The company’s HDPE (High Density Poly-Ethylene) pipe fusion capabilities have been growing over the past several years, with what Brubacher termed “a major leap” when the company became certified to fuse pipes up to 36-in. (91.4 cm) diameter and installed a 9-mi. (14.4 km) methane line in eastern Lancaster County. This service is often coupled with directional drilling, which the company added in the spring of 2010.

Brubacher Excavating Inc. uses McElroy fusion equipment for this type of job. Fused pipes are particularly favored by sanitary sewer and utility companies because with fewer joints the possibility of leaks is reduced. In addition, fused areas have increased strength.

With regard to safety, while key training and federal and background checks are required for blasters, there is no required certification for rock drillers. However, through Brubacher’s operator certification curriculum the company ensures that all of its operators are familiar with the safety and maintenance requirements of the equipment they operate.

“We have begun to offer many of our safety and training classes to our vendors, subcontractors and many other companies, which not only assists them but also generates additional revenue,” Brubacher said. “Often a class will include someone from a vendor or sub. In addition, broadening classes beyond our own use strengthens our relationships with our business partners.”

“We also carry out equipment and truck repairs for clients, and we’ve added a Wirtgen W120 asphalt milling machine to enhance our paving and utility main replacement capabilities, while also giving us greater control of quality, safety and schedules,” he added.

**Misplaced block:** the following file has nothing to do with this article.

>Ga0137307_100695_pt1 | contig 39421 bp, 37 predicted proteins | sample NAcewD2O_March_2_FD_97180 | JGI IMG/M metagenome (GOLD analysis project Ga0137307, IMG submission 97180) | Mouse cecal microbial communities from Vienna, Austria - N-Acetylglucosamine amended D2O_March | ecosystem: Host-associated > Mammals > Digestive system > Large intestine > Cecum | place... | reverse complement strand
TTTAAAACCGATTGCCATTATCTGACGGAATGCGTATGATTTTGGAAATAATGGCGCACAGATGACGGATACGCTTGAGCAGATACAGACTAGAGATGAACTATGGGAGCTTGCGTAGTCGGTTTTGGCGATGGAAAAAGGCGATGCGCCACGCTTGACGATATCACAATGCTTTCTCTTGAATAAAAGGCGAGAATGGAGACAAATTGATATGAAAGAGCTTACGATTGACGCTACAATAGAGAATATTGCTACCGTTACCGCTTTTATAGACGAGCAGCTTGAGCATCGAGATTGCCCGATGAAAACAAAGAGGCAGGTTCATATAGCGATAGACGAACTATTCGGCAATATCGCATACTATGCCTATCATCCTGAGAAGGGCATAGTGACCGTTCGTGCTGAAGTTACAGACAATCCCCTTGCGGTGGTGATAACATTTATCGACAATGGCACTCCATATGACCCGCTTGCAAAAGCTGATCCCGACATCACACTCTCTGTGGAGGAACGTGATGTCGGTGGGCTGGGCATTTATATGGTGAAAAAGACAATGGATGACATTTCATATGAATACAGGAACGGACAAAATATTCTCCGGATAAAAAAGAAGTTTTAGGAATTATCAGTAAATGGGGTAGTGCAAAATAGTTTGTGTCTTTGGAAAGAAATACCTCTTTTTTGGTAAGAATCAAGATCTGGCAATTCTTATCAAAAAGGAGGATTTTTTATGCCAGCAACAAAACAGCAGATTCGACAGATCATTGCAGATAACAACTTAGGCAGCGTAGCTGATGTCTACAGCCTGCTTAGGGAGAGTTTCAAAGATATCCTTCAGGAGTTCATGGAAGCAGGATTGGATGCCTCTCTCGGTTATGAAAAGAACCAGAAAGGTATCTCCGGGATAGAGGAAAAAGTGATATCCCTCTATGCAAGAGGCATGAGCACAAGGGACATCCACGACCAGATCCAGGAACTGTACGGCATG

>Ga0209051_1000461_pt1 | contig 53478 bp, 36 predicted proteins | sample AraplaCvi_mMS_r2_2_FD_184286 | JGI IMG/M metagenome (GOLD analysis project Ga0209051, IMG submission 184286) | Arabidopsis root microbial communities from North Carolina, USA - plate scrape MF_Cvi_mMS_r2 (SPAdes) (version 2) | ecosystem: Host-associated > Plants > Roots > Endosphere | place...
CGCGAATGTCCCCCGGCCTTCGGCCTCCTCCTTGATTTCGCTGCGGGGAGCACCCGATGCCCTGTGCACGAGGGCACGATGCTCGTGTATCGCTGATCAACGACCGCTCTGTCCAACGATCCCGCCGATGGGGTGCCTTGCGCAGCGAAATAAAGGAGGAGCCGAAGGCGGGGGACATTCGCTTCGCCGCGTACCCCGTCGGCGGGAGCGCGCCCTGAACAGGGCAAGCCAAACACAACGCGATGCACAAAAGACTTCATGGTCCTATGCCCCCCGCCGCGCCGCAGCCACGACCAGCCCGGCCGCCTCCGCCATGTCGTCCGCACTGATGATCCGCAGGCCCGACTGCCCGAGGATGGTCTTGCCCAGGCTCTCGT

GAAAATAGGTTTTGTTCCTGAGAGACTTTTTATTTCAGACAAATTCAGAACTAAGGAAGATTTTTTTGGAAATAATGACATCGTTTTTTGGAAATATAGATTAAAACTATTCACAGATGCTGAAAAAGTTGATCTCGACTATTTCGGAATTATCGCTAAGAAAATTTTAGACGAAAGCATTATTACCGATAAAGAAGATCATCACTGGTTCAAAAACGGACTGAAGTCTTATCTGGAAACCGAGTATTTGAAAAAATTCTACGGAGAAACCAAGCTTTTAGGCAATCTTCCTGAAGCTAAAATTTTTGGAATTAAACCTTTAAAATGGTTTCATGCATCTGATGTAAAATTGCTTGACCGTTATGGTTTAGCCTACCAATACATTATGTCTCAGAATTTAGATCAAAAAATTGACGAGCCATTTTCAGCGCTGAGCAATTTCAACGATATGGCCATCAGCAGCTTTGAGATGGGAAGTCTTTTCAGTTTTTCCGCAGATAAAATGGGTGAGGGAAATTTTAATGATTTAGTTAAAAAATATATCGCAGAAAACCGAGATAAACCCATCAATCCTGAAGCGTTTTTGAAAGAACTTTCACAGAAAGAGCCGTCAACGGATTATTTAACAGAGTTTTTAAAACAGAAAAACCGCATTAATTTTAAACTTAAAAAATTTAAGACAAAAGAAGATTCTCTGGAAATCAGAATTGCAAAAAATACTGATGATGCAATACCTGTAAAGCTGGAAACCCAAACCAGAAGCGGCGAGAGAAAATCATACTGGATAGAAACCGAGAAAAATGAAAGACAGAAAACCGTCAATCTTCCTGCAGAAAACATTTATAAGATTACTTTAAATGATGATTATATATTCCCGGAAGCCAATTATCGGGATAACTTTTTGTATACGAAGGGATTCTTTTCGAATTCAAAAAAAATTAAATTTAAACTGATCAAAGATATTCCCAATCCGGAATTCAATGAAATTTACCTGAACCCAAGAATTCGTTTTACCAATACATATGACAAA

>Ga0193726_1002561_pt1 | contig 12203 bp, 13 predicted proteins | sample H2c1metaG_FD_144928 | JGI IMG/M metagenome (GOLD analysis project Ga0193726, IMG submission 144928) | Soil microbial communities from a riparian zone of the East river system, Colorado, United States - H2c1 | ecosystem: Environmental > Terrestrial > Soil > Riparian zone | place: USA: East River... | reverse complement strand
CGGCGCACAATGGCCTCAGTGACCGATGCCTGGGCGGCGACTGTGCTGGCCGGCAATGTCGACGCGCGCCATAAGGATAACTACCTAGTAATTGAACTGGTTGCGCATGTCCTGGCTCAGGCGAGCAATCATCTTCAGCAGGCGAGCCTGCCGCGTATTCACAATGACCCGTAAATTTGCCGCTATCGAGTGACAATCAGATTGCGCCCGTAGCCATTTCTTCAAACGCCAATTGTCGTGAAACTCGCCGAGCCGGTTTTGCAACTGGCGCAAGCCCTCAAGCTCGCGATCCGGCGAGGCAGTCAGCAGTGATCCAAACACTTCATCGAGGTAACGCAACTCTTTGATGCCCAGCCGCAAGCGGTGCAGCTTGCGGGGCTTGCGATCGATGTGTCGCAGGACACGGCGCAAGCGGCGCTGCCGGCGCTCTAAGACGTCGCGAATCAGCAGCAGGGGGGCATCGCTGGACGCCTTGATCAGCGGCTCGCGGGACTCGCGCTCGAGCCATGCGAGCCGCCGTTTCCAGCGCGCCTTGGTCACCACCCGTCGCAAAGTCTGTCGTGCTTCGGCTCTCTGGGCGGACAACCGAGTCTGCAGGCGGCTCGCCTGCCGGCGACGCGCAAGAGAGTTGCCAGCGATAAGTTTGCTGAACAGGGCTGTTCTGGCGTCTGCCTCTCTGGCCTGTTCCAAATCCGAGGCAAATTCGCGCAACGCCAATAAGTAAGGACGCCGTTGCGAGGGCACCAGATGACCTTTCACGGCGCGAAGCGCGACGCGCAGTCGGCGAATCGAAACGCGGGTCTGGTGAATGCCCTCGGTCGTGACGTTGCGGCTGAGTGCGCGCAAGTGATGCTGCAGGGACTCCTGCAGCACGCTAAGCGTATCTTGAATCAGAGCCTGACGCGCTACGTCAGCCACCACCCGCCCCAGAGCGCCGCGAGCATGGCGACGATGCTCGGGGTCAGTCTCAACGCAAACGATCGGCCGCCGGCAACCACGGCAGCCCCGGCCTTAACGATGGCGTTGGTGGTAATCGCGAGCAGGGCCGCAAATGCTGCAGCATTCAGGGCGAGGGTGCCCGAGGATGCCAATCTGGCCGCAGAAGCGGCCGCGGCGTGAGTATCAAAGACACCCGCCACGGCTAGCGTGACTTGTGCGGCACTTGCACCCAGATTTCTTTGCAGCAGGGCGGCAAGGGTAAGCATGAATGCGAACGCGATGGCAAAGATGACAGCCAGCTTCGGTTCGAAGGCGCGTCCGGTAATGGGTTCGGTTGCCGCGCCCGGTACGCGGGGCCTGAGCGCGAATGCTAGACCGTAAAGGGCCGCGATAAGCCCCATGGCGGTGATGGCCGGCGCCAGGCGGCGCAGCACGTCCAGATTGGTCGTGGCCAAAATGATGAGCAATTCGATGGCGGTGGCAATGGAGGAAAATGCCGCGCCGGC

The response of the company’s clients to its new services has been overwhelming, according to Olson.

“A big percentage of customers are excited by the safe way to locate utilities in advance of excavation. The directional drilling work has met with success as well, including one project in Easton, Md., where our team successfully placed 16-inch HDPE sewer main in several 500-foot pulls. Our pipe fusion crew performed the splices. Clients value the alternatives our team has to offer, along with the minimized impact to natural habitats, traffic, and restoration costs,” he said.

And what of the years ahead for construction?

Brubacher sees a gradual stabilization and recovery in the next two to three years, and then five to 10 for it to return to a prior level of investment, with the ongoing results of years of infrastructure neglect having become noticeable to the public leading to more investment in infrastructure.

Needless to say, the company has plans in hand to cover all eventualities.

“Company growth is a byproduct of the work we do and we will continue to ask clients how to meet their emerging and future needs,” Brubacher said, “and we will then adjust training to meet those needs.”

About the Company

Jesse Brubacher operated JB Excavating during the 1950s. The company was purchased in the mid-1980s by Benjamin S. Brubacher (father of Keith A. and Myron) and absorbed into Brubacher Excavating Inc., founded by Benjamin in 1971 with one backhoe and a pickup truck. Currently employing 275 people, in May this year the company was ranked as central Pennsylvania’s Number 1 Excavating Contractor by Central Penn Business Journal.

Working in central and eastern Pennsylvania, northern Maryland and Delaware, the company reported a 2009 revenue $4 million higher than the second placed contractor.

Brubacher Excavating Inc. provides a full range of site development services including excavating and general earthwork, asphalt paving and milling, pipe and utility installation, surveying, safety consultations and training services, in addition to land clearing, demolition and disposal work and road construction. CEG